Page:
If you are after this sort of machine, are into the stealth black look and with its limited size range. 2 models 17/19’’ I would say maximum height really 6’3’’ it’s a definite contender for your money. Saracen are back and you should reconsider how you feel about them!

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Nutrition

Think About Nutrition

Before we start, we would like to offer all our lovely customers 15% off all our sports nutrition products! Simply get on the mailing list here (if you are not already on it) and we will be releasing a coupon this week. If you have never tried them or if you just need to stock up your supplies take advantage of this great offer!
A great idea is to go for the sample packs allowing you to try a variety of products designed to work together, giving you extra performance and helping your body to recovery quicker so you can train harder and more often.

 

Why use sports nutrition, what its all about?

Sports nutrition addresses the specific nutritional needs of exercise to help you prepare, perform and recover effectively.

Whatever your target, from a gentle gym schedule to becoming a professional athlete, your body needs to be fuelled and looked after properly.  Motivating yourself to get up and exercise day after day can be difficult enough, but without the correct recovery, diet and nutrients the body will get run down and be more susceptible to illness, infection and fatigue.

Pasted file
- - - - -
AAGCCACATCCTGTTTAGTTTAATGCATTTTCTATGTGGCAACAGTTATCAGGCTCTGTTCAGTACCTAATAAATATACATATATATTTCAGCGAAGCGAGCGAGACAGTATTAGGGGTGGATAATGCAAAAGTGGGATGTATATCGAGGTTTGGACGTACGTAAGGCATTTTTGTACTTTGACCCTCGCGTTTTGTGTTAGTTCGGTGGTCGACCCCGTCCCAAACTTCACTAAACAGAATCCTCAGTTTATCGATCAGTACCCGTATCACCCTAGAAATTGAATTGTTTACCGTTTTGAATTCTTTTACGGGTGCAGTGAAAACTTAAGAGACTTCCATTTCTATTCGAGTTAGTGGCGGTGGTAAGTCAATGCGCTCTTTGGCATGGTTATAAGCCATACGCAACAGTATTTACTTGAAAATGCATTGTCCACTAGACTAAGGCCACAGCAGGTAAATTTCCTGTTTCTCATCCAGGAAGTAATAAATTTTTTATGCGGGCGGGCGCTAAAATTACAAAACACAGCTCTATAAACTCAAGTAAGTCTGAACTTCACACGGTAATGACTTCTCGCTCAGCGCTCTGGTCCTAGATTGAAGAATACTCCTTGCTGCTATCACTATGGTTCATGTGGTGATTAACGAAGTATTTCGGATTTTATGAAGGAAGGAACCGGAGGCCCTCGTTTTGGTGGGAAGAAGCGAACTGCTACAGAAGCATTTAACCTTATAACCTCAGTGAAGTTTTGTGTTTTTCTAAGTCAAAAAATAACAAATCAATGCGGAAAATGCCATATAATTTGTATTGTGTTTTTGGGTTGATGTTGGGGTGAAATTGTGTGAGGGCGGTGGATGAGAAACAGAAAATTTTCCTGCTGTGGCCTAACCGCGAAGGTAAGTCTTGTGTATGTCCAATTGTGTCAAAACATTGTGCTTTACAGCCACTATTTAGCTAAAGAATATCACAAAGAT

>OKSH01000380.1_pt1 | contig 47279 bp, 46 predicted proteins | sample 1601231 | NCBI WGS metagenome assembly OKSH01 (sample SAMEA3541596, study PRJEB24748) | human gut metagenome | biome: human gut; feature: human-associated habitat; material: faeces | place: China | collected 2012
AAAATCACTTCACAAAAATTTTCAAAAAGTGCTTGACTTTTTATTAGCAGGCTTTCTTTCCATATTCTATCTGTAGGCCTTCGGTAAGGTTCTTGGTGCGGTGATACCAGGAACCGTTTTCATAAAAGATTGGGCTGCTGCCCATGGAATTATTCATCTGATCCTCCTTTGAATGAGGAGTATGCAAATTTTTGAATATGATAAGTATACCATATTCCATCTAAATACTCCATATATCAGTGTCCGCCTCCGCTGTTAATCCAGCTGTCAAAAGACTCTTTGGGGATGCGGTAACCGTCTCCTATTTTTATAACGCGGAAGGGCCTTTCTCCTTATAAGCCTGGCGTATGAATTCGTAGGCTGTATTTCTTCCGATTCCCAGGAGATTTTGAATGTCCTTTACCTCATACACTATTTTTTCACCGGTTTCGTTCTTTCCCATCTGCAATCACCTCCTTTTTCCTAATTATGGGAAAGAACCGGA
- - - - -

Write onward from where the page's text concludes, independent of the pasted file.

Energy

The predominant source of energy in the body is as stored glycogen. This comes from carbohydrates eaten and drunk in your everyday diet, but for high intensity and endurance exercise this source of carbohydrates isn’t always enough to get you through.
A healthy male can store 500g of glycogen – or 2000 kcal of carbohydrates
A healthy female can store 400g of glycogen – or 1600kcal of carbohydrates
The body can digest around 90g of carbohydrate per hour during exercise
Any exercise burns energy.  30 minutes can burn anything from around 100kcal to 500kcal depending on the intensity of the workout, any exercise has been done prior, and the number of muscle groups working. For example, running for 30 minutes at the end of a triathlon burns calories more quickly than running at the same pace for 30 minutes from a rested state. Energy drinks, bars and gels can be used as a quick energy source to replace the calories you’re using during exercise.

 

 

Endurance Exercise